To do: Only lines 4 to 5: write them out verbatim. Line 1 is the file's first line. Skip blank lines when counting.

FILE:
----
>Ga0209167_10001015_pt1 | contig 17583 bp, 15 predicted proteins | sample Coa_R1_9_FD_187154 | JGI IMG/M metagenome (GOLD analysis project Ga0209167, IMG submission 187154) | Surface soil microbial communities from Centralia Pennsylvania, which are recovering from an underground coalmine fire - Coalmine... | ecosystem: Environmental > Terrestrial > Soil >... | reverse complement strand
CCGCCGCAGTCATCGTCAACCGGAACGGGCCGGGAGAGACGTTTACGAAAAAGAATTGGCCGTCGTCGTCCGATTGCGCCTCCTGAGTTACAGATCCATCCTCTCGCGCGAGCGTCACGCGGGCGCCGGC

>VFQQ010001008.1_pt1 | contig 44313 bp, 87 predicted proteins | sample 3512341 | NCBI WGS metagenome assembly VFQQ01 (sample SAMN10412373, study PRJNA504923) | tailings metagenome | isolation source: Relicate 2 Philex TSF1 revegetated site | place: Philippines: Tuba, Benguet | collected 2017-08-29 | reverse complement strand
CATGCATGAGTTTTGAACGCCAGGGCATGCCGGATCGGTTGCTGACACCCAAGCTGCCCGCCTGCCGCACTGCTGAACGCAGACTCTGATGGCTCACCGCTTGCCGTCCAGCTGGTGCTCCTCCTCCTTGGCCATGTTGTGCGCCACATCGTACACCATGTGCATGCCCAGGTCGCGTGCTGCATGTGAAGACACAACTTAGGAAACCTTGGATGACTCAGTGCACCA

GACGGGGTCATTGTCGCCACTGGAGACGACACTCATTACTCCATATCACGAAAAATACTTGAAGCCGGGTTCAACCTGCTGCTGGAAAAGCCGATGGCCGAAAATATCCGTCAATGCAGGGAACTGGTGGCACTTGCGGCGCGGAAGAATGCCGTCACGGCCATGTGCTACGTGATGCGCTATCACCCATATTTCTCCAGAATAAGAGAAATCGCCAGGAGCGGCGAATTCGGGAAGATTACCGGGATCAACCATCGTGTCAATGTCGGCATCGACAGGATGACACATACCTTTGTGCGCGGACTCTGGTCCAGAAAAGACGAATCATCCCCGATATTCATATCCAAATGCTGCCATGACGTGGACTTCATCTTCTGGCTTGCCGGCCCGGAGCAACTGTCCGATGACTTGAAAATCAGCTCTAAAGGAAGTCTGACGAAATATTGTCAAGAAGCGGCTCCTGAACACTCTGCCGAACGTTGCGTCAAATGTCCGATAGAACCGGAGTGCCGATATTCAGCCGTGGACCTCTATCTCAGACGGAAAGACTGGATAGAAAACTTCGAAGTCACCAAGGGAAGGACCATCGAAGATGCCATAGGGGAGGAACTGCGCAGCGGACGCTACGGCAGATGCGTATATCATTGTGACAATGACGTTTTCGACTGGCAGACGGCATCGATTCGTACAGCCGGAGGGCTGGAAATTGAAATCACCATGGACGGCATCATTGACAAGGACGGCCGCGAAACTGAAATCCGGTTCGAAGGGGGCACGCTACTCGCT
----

CATGCATGAGTTTTGAACGCCAGGGCATGCCGGATCGGTTGCTGACACCCAAGCTGCCCGCCTGCCGCACTGCTGAACGCAGACTCTGATGGCTCACCGCTTGCCGTCCAGCTGGTGCTCCTCCTCCTTGGCCATGTTGTGCGCCACATCGTACACCATGTGCATGCCCAGGTCGCGTGCTGCATGTGAAGACACAACTTAGGAAACCTTGGATGACTCAGTGCACCA

GACGGGGTCATTGTCGCCACTGGAGACGACACTCATTACTCCATATCACGAAAAATACTTGAAGCCGGGTTCAACCTGCTGCTGGAAAAGCCGATGGCCGAAAATATCCGTCAATGCAGGGAACTGGTGGCACTTGCGGCGCGGAAGAATGCCGTCACGGCCATGTGCTACGTGATGCGCTATCACCCATATTTCTCCAGAATAAGAGAAATCGCCAGGAGCGGCGAATTCGGGAAGATTACCGGGATCAACCATCGTGTCAATGTCGGCATCGACAGGATGACACATACCTTTGTGCGCGGACTCTGGTCCAGAAAAGACGAATCATCCCCGATATTCATATCCAAATGCTGCCATGACGTGGACTTCATCTTCTGGCTTGCCGGCCCGGAGCAACTGTCCGATGACTTGAAAATCAGCTCTAAAGGAAGTCTGACGAAATATTGTCAAGAAGCGGCTCCTGAACACTCTGCCGAACGTTGCGTCAAATGTCCGATAGAACCGGAGTGCCGATATTCAGCCGTGGACCTCTATCTCAGACGGAAAGACTGGATAGAAAACTTCGAAGTCACCAAGGGAAGGACCATCGAAGATGCCATAGGGGAGGAACTGCGCAGCGGACGCTACGGCAGATGCGTATATCATTGTGACAATGACGTTTTCGACTGGCAGACGGCATCGATTCGTACAGCCGGAGGGCTGGAAATTGAAATCACCATGGACGGCATCATTGACAAGGACGGCCGCGAAACTGAAATCCGGTTCGAAGGGGGCACGCTACTCGCT